When we finally had access to our own kitchen in college, my roommates and I threw dinner parties every week. They were fantastical affairs, usually ending past midnight after hours of guitar music and dozens of people circling through our tiny living room or sprawled on the dumpster-rescued sofa. I had never before discovered the binding power of food in community.
Every month or so, when we could find ripe mangoes at Walmart shipped from Chile, my roommate who grew up in Ghana would hand us each an ingredient and we would start chopping. And mixing. And finally eating. We would finish the whole batch in less time it took us to chop.
This is a simple, slightly modified recipe from those sweet days. I make it during mango season almost weekly, and still usually finish it the same day.
A friend and mom of an adorable, curious one-year-old told me a few days ago that she would love to try my recipes, but they seem complicated and time-consuming.
A hearty YES, and I UNDERSTAND, to all the mothers, all the working women, anyone really who rolls out of bed and attempts to tackle the day with some sort of grace. We need a lot more simplicity in our lives.
So pies and souffles may be for special occasions, but we all need some quick go-to meals, and those are what seems to especially get screwed up in the altitude.
Take rice, for instance. At sea level, you throw a cup of water in with a cup of rice and a pinch of salt and set the timer. Sigh.
But here, at the top of the world, it’s TWO cups of water per cup of rice, and with certain rices you may even have to fry them first. What?
Brown rice is even more flabbergasting. THREE cups of water per cup of rice in a normal pot. And it takes about 40-50 minutes to cook! I experimented for years with my strangely crunchy final product before realizing that you can’t add salt to brown rice in the altitude until it is completely cooked. Why doesn’t it come with a warning label?
So in case you’ve experience any of my frustration and confusion, here’s my super-simple
recipe instructions for brown rice.
Sometimes, just to mess with your head, recipes work out great in the altitude. Without a single adjustment. Usually these recipes call for lots of oven top frying, wokking, sauteing, or deep-fat-frying.
I tried Rachael Ray’s Montalcino Chicken with Figs and Buttered Gnocchi with Pancetta and Nutmeg (she doesn’t exactly specialize in simple titles, I suppose), and was astounded. This is one of the most delicious things I’ve eaten in my entire life.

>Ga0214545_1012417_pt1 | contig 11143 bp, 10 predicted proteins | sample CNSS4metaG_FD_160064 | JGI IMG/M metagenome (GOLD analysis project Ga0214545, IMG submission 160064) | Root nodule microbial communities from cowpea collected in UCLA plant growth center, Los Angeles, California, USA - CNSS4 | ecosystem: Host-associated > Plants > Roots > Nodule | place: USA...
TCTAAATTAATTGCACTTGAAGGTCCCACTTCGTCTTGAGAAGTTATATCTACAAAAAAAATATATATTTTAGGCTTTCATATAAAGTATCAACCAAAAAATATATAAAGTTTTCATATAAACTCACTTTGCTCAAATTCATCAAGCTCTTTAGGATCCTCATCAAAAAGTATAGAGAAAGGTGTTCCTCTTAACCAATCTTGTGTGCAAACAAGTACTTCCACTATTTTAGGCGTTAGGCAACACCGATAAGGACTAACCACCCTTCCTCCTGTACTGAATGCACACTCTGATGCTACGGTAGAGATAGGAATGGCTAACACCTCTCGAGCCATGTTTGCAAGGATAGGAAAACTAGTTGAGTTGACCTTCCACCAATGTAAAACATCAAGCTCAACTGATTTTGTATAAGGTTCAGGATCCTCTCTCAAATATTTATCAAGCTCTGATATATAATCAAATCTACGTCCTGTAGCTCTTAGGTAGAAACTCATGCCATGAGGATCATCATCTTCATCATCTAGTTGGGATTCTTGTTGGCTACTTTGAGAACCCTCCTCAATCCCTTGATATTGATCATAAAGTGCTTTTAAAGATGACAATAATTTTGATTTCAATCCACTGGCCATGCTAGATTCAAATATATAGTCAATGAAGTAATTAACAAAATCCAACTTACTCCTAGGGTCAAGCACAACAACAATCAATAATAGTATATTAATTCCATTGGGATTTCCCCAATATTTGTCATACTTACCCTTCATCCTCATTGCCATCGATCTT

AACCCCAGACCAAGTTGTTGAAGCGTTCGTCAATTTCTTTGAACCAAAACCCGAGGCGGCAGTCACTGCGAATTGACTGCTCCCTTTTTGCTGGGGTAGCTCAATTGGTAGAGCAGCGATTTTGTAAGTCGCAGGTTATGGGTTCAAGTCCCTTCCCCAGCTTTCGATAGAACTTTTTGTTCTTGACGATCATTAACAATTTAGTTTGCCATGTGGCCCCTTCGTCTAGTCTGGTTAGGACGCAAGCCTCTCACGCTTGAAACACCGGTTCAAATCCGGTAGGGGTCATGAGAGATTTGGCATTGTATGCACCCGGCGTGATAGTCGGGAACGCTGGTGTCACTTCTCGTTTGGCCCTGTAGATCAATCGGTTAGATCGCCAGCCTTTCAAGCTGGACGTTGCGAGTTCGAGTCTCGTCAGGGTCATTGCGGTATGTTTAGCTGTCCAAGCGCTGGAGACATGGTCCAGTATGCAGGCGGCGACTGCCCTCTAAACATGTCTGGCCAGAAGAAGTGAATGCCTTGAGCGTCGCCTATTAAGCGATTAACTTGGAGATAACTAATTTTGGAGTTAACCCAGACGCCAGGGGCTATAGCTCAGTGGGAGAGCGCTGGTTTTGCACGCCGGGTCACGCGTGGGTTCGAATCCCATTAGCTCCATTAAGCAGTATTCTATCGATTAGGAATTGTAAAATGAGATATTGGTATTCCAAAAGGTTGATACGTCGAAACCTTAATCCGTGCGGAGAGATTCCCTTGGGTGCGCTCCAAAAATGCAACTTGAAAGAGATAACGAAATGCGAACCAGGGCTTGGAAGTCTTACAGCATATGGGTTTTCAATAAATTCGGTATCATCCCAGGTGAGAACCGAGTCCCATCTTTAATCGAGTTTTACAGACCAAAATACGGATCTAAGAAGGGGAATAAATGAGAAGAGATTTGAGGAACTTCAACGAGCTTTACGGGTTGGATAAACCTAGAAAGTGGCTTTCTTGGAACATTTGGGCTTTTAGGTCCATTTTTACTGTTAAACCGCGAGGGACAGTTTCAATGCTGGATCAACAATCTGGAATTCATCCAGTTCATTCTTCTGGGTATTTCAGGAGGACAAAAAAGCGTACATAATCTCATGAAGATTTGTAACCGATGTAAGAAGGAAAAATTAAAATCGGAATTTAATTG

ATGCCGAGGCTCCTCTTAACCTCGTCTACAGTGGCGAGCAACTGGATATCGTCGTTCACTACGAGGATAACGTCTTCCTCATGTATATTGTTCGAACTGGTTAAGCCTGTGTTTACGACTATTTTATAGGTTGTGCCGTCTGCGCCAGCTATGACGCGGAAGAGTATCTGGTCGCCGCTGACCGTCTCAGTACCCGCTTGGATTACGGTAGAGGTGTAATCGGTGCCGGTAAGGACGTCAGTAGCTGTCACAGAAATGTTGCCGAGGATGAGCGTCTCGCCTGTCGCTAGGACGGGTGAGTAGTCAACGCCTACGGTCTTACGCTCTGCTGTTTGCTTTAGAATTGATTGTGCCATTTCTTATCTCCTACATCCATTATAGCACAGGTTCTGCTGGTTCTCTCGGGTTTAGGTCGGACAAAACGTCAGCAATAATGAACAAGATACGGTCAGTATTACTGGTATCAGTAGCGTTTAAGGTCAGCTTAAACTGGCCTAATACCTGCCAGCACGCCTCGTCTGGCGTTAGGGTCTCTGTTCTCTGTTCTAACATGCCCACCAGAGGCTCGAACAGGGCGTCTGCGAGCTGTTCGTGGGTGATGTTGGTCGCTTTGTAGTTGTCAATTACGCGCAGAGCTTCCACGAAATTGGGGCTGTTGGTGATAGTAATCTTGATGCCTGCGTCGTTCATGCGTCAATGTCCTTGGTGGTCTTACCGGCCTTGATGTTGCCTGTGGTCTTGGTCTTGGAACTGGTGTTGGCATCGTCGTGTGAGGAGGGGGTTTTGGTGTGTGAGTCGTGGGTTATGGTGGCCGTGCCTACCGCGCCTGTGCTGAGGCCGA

Ok, so I tweaked it just a little. Fresh figs instead of dried, pancetta in the chicken instead of as a garnish–nothing major.
You must make this for supper.
One of the most fabulous things about living in a wild, exotic country like Bolivia is that you run across fabulous new things to cook with, like caigua.
This is caigua, or achojcha, a bland vegetable that tastes a little like zucchini (and you can also make this recipe with zucchini, or even okra), but caigua has a lovely hollow center perfect for stuffing. In fact, in the Andes, this veggie is sometimes known as “stuffing cucumber.”
Here is a fabulous authentic Bolivian recipe for Achojcha Rellena. My recipe is not at all authentic, but it is delicious. If you love Tex-Mex. Which you must.
Pies don’t take to much to adjust to high altitude, but bakers above 10,000 ft. will probably at some point be frustrated by burnt crusts, fruit fillings that don’t soften or gel, or (my favorite high altitude pie disaster) pecan pies that boil over like giddy volcanoes.
I love pies, especially fruit pies. And today, in good American fashion, I took a pie to my next-door neighbor.
I was trying to make peace with said neighbor after pounding on their door at 2 in the morning in my fuzzy bathrobe with glaring red hearts on it and yelling at her and her family and their 100 plus party guests to turn their music down so my daughter could sleep. I wasn’t sorry for telling them to turn their music down (and they later apologized profusely, after a few days of sleeping off their hangovers), but I was sorry that I hadn’t yelled at them in a nicer manner.
Thus, this pie:
I usually dive headfirst into disaster with a smile, which is why I chose, for my first entry, something I’ve never cooked before in my life–souffle.
Souffle is so gorgeous to look at, lovely to say, slipping off your tongue like the best French words do, but at altitude it can be…cantankerous (as un-lovely a word as the finished product). Souffles at 10,000 feet and above tend to shoot up like a geyser, only to plummet down into a soupy mess.
But I wanted to make a broccoli souffle, and here is what happened:
I was pleased. Continue reading